You have just gone through an emotional rollercoaster as you and your partner finalized your divorce. Now, it is the holidays, the season of togetherness. What are you supposed to do? Your family no longer looks the way it used to. If you have kids they are likely struggling with a lot of different emotions as well. Survival is at the top of your to-do list.
Before we get into how you can get through the holidays in one piece, let’s start with giving yourself some grace. You might be feeling pretty crappy right now, and if you aren’t — that’s great! But if you are, understand that this time of the year might be difficult but it is not impossible. Forgive yourself. Ease up on you. It is ok to be struggling with all the changes happening right now.
The good news is: as much as the holidays are made to look like they have to be a certain way, they don’t. They can be exactly what you want them to be. They can be as you make them.
If you are a parent, be open with your children. Share your struggles and give them a safe place to share theirs. We tend as parents to pretend to keep it together, to be the strong ones. After all, we are the parents, the adults. But, when it comes to hard situations like this we want to show our kids that it’s ok to go through hard times. We want to show them they don’t need to hide their feelings.
Talk about how much things “suck,” and then talk about the positives of the situation. Where is the silver lining? There has to be something good you can find.
Ask them what they want to see from this holiday. What do they want to do?
Create Your New Normal
You likely had your own traditions when you and your spouse were together, but now that you aren’t things don’t feel the same. Now is the time to create your new normal. Develop new traditions. Whether it is just you or you and your kids, have fun with it. Maybe you used to host an elegant Christmas Eve party and instead this year you will wear fluffy pajamas and binge watch movies while stuffing your face with popcorn. Maybe you used to take a fancy photo for your holiday cards. Instead this year, you could all wear funny hats, silly sweaters, or PJs.
Do what feels good for all of you. By involving your children in the new tradition-making process you are making the holidays about them. You are validating their feelings and allowing them to take ownership of their new normal.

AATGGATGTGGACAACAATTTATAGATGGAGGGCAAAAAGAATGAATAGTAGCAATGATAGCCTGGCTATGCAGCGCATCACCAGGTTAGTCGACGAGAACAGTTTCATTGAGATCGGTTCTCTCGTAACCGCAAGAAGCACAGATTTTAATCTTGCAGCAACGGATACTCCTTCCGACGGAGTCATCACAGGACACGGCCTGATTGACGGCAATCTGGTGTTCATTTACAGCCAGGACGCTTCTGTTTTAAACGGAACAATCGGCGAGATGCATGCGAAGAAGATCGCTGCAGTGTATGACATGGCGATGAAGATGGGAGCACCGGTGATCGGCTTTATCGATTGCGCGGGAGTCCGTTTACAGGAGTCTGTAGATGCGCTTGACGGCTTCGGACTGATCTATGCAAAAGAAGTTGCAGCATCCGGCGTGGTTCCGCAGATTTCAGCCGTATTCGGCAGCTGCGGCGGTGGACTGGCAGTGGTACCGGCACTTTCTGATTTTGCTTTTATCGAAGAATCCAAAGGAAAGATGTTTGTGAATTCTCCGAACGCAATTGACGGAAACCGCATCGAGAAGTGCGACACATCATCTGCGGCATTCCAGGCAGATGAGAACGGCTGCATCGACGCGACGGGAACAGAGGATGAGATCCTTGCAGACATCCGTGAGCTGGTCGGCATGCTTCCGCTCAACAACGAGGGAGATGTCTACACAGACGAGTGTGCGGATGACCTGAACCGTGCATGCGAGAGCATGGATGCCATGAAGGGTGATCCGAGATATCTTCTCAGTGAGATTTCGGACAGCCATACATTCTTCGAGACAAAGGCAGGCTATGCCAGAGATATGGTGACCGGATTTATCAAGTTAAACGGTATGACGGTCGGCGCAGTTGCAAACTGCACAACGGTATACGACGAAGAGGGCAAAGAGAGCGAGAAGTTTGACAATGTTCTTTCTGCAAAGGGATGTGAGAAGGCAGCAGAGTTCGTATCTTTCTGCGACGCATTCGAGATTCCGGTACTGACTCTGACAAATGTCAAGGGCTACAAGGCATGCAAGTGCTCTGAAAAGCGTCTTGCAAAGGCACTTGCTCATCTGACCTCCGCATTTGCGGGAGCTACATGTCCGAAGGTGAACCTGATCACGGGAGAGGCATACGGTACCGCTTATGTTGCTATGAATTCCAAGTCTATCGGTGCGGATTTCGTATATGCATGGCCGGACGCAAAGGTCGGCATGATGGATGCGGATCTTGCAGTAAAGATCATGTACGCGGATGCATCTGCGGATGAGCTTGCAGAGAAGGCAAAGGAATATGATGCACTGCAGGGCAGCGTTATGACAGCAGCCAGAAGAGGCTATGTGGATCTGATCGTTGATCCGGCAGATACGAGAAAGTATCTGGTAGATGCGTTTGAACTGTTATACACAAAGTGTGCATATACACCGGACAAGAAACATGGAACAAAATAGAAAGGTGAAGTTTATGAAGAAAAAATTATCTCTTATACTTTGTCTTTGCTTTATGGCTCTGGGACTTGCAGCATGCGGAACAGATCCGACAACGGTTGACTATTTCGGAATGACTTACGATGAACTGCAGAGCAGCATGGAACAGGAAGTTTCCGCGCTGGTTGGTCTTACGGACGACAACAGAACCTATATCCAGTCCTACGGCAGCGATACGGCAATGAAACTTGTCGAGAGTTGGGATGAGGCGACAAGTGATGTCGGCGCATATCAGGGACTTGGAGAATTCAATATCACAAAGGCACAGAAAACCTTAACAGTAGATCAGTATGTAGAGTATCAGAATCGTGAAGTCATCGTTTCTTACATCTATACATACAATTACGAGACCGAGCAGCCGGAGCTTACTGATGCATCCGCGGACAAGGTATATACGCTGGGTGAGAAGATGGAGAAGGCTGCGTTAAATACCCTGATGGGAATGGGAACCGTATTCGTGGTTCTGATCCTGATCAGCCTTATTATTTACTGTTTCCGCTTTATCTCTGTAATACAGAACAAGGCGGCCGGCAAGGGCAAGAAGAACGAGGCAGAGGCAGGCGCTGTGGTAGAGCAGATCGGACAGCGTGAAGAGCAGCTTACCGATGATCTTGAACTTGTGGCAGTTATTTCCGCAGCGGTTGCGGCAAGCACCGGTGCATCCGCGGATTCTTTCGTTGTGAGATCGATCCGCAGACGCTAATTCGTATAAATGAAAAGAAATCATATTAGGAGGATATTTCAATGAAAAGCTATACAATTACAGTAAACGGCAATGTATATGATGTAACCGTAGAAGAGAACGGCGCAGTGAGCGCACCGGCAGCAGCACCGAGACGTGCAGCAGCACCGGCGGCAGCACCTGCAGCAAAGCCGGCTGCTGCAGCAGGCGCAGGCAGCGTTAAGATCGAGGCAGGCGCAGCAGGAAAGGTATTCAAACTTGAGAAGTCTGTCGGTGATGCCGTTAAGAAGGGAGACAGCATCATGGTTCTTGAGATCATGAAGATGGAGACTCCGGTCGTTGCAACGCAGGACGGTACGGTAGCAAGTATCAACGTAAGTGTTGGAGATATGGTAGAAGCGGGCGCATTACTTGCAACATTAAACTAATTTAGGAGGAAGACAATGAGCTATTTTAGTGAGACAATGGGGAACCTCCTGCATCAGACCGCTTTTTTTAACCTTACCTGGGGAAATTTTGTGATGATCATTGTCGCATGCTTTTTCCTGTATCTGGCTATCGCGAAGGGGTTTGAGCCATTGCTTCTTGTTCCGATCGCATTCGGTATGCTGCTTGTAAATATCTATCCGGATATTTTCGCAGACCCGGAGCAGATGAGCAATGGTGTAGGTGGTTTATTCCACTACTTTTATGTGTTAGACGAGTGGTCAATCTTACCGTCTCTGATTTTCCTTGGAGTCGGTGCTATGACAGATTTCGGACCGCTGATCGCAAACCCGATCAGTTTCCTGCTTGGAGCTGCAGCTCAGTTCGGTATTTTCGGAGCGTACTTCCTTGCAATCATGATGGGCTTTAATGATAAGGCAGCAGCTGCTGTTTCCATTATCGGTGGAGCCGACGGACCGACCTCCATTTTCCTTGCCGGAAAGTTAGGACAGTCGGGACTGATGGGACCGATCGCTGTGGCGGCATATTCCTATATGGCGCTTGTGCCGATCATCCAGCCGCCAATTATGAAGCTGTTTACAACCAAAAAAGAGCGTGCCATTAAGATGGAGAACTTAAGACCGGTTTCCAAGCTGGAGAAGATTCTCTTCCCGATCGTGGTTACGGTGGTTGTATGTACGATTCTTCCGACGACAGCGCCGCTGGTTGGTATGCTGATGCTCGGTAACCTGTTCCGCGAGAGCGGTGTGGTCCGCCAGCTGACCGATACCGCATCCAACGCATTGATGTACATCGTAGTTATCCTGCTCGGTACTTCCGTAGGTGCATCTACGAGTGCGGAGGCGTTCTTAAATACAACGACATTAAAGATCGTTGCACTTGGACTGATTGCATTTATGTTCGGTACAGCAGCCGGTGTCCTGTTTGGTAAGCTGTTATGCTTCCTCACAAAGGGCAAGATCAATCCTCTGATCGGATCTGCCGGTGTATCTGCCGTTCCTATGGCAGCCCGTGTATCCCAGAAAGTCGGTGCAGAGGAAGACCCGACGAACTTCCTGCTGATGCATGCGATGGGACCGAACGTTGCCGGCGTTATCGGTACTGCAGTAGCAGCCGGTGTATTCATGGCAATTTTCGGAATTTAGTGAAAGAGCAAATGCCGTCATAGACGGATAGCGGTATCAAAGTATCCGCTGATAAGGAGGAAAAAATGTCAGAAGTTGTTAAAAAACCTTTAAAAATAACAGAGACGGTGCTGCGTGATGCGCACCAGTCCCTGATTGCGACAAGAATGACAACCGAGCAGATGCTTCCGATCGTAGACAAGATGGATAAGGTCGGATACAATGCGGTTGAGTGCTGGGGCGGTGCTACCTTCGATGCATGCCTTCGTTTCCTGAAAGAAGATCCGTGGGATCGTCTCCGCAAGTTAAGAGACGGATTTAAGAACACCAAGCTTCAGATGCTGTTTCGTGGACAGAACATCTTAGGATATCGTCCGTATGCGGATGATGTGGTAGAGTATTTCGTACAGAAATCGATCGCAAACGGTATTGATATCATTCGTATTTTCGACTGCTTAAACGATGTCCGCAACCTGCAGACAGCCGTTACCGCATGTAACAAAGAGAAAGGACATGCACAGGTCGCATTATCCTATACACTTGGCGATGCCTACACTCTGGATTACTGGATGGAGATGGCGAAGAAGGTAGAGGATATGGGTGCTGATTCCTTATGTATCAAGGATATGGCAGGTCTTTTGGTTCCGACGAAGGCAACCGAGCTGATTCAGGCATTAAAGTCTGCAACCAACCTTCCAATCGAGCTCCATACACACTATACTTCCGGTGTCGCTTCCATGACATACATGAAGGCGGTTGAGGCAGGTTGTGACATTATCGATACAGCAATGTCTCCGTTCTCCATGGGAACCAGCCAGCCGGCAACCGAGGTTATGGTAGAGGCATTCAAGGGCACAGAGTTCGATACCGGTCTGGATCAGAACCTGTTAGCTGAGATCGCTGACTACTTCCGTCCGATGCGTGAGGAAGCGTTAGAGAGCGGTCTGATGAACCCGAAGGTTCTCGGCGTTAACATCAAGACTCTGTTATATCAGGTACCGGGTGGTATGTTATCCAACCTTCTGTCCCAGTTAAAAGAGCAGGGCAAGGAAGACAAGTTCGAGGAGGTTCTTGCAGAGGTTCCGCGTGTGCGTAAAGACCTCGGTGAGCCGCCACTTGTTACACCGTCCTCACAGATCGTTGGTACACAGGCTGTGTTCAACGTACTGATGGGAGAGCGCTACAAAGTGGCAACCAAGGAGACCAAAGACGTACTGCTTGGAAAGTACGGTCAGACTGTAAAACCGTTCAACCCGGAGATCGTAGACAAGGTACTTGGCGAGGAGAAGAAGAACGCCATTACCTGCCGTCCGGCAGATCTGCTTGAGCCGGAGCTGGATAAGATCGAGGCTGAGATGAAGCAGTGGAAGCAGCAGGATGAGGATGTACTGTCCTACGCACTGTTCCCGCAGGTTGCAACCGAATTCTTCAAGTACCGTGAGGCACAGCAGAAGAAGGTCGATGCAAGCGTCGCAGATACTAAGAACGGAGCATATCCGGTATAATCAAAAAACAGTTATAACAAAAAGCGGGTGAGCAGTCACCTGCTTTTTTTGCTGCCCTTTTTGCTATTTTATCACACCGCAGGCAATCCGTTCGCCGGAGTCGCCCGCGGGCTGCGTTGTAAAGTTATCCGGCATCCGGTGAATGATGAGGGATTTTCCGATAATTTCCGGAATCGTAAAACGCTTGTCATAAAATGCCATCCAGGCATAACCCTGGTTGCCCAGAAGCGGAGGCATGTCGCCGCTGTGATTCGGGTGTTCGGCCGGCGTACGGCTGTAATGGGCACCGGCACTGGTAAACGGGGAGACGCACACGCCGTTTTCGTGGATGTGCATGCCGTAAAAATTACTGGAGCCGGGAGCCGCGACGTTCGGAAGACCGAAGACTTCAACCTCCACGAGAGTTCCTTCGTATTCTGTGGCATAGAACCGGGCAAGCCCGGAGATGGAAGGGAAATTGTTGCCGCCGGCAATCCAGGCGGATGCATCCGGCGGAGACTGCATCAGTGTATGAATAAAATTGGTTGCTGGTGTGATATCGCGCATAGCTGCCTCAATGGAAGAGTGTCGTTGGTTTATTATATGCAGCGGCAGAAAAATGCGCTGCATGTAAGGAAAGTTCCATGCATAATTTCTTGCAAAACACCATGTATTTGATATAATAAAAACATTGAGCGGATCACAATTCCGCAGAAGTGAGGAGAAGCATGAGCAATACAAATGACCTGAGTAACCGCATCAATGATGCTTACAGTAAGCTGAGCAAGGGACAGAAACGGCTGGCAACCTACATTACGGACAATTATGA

Communicate with friends, family, and your ex (if they are still in the picture) about what you will and will not do. Maybe you don’t want to exchange gifts with his/her side of the family anymore. Maybe you want to skip out on a family outing that his/her family expects you and the kids to be at. Work out compromises that make sense.
If you don’t want certain topics brought up, let close family know ahead of time so they can curb the conversation. Making your family and friends aware of your wishes can help them to be more sensitive to your needs.
Be careful to not overextend yourself. You are going through a lot and doing enough as it is. It is ok to turn down that invite to the cookie exchange or Aunt Dorothy’s pie making party. This time is about you and your children adjusting to a new normal. Health (and sanity) are a top priority.
Surround Yourself In Support
Spend your time with the people in your life who make you feel good. Now is not the time to waste your energy on toxic people. Lean on your friends and family and get the help you need to sort through emotions. Regular meetings with a mental health professional can teach you healthy coping skills and cheer you on in your positive choices.
It can be tempting to spend your evenings cooped up surrounded in old photographs or crying over romantic comedies and while some of that is ok, social events can also be beneficial. Maybe you don’t feel like going out, instead have your friends over for a movie night. Take care of you and your children. That is what is most important this holiday season.
Author: Alison Pidgeon, LPC
Alison is the Founder and CEO of Move Forward Counseling, a boutique private practice for women with three locations in Lancaster County, PA. She is passionate about reducing the stigma related to accessing mental health services. She can be reached at: firstname.lastname@example.org.